Sunday, July 13, 2008

Sleepy Time

Blowfish Chronicles: Sleepy Time





Sleepy Time




The Blowfish lost to the Wilmington Sharks on June
9 by a score of 8 – 1. I was at the Cap, but I write four days later amid the
rush of Midtown Manhattan, remembering not one play of the game, my notes being
now of archeological interest.

I turn first to the last entries, which include
the number 12, for our first baseman and designated hitter, Jesse Barbaro; the
letter B, for the first of two pitches tossed Barbaro’s way, judged a ball by
the ump; and the phrase “Fly Out to Deep Center,” which documents the failure
of the Fish in the bottom of the ninth to buck the long odds, to tie the game or

I turn back to the first note. It reads “100 fans
at start” and refers to a crowd sparse enough at the beginning of the game to
be counted person by person. Official attendance was eventually computed at
667, a figure whose accuracy I should not for an instant doubt. But those 567
late-comers must have become 568 fair-weather friends, for I would bet
ninety-eight bucks that only ninety-nine of us were still around to see that
last ball Barbaro hit descend from the stratosphere to make its safe landing in
a Shark mitt.

I turn again to the end, and there see also
“Sleepy Time,” which I remember jotting in just before we survivors heard the
song of La Señora Gorda. They are not, as some may suppose, words in
exasperation of boredom. The mere feeling would have been a heresy, not to be
confessed, even to myself, even in a doodle, for the first and last commandment
for any true-believing fan is Thou shalt
follow thy bliss until the game is over.
There are rewards, small but
sweet, for this obedience. “Sleepy Time,” composed when the score seemed truly
hopeless, denotes whole seconds, in the Cap, of Quaker-meeting silence, seconds
that make precious the solitary sounds that ensue—a cough, a cry of
exhortation, the connection of bat and ball.  

Those silences and the sounds they celebrate
prepare us for the benedictory spectacle. The teams form two lines, walking
along each other in opposite directions, everyone on one side shaking the hand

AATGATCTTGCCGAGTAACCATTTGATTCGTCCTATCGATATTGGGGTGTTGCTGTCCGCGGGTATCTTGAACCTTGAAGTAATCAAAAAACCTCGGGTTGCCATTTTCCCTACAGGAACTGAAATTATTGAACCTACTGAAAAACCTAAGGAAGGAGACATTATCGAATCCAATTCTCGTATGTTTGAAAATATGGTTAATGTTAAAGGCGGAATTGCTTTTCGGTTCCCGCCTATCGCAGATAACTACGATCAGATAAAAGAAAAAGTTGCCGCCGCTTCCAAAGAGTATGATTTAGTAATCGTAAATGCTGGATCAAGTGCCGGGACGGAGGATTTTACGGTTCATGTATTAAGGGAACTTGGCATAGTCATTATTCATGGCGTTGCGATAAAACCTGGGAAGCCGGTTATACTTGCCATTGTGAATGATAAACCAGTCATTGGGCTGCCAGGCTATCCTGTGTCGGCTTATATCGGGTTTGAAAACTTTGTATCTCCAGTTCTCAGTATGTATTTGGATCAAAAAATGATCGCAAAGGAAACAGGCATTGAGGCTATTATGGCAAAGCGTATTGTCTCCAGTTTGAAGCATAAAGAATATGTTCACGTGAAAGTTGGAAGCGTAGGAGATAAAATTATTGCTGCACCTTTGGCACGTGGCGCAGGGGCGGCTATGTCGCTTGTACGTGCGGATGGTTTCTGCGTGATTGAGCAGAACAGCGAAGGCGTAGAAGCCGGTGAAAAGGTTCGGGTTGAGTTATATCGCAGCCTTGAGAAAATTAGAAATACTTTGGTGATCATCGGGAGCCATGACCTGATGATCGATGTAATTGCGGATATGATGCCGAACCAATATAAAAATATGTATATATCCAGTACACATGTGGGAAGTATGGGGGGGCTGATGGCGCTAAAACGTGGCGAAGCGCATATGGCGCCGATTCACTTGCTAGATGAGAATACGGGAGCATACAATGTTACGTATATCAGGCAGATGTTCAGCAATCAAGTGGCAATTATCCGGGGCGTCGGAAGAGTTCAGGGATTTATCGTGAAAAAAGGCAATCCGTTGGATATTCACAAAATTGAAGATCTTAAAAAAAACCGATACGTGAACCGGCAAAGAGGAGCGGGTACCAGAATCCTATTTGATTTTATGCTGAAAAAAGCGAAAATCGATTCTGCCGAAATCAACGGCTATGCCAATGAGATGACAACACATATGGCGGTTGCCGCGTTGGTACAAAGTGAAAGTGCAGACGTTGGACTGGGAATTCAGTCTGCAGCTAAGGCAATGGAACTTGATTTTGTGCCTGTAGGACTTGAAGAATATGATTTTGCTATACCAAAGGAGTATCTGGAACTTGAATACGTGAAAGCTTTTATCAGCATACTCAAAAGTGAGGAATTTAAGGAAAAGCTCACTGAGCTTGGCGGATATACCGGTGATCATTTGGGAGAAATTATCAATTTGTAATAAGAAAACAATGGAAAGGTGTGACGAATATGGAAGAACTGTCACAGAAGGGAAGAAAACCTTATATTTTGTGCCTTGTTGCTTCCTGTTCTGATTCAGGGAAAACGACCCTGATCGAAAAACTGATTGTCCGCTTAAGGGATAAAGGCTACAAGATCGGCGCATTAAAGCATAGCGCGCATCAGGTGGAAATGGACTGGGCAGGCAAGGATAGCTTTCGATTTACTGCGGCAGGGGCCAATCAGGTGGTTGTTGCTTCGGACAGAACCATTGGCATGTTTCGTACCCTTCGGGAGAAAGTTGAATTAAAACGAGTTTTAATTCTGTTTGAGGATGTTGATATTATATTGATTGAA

of everyone on the other, victors and vanquished together, young men of summer
hinting at a furtive bond between opponents greater than the bond they share
with their fans. Then the teams retire into their separate clusters, to receive
words of criticism, condolence, or praise from their respective elders, and a
man seated on a little machine like a riding mower to which is attached a wire
mesh screen drives in circles around the wide base paths, perfecting them for
the next performance, and other groundskeepers cover the mound and the batting
area with tarps, securing them with sandbags that look like statues of geese,
and the dog named Sophie, a Cap resident for some fifteen years, frolics and
then comes to rest on the grass near first base, licking the pile of ice shaken
from a drink cooler.

One night, years ago, when I was living in Boston,
I lingered so long in the bleachers after a game at Fenway Park that I became
the only fan inside, so far as I could see, and there came this clicking, like
the click of a home breaker switch but a hundred times as loud, and the towering
lights went dark, and the famous field, lit by nothing but the Citgo sign and
the moon, was for a moment mine.  

I have never stayed
that long at the Cap. Perhaps I do not need to. Our field is mine when I arrive
an hour before the game, to watch the sun-parched base paths colored brown,
with water sprayed from a hose attached to a spigot in the ground behind the

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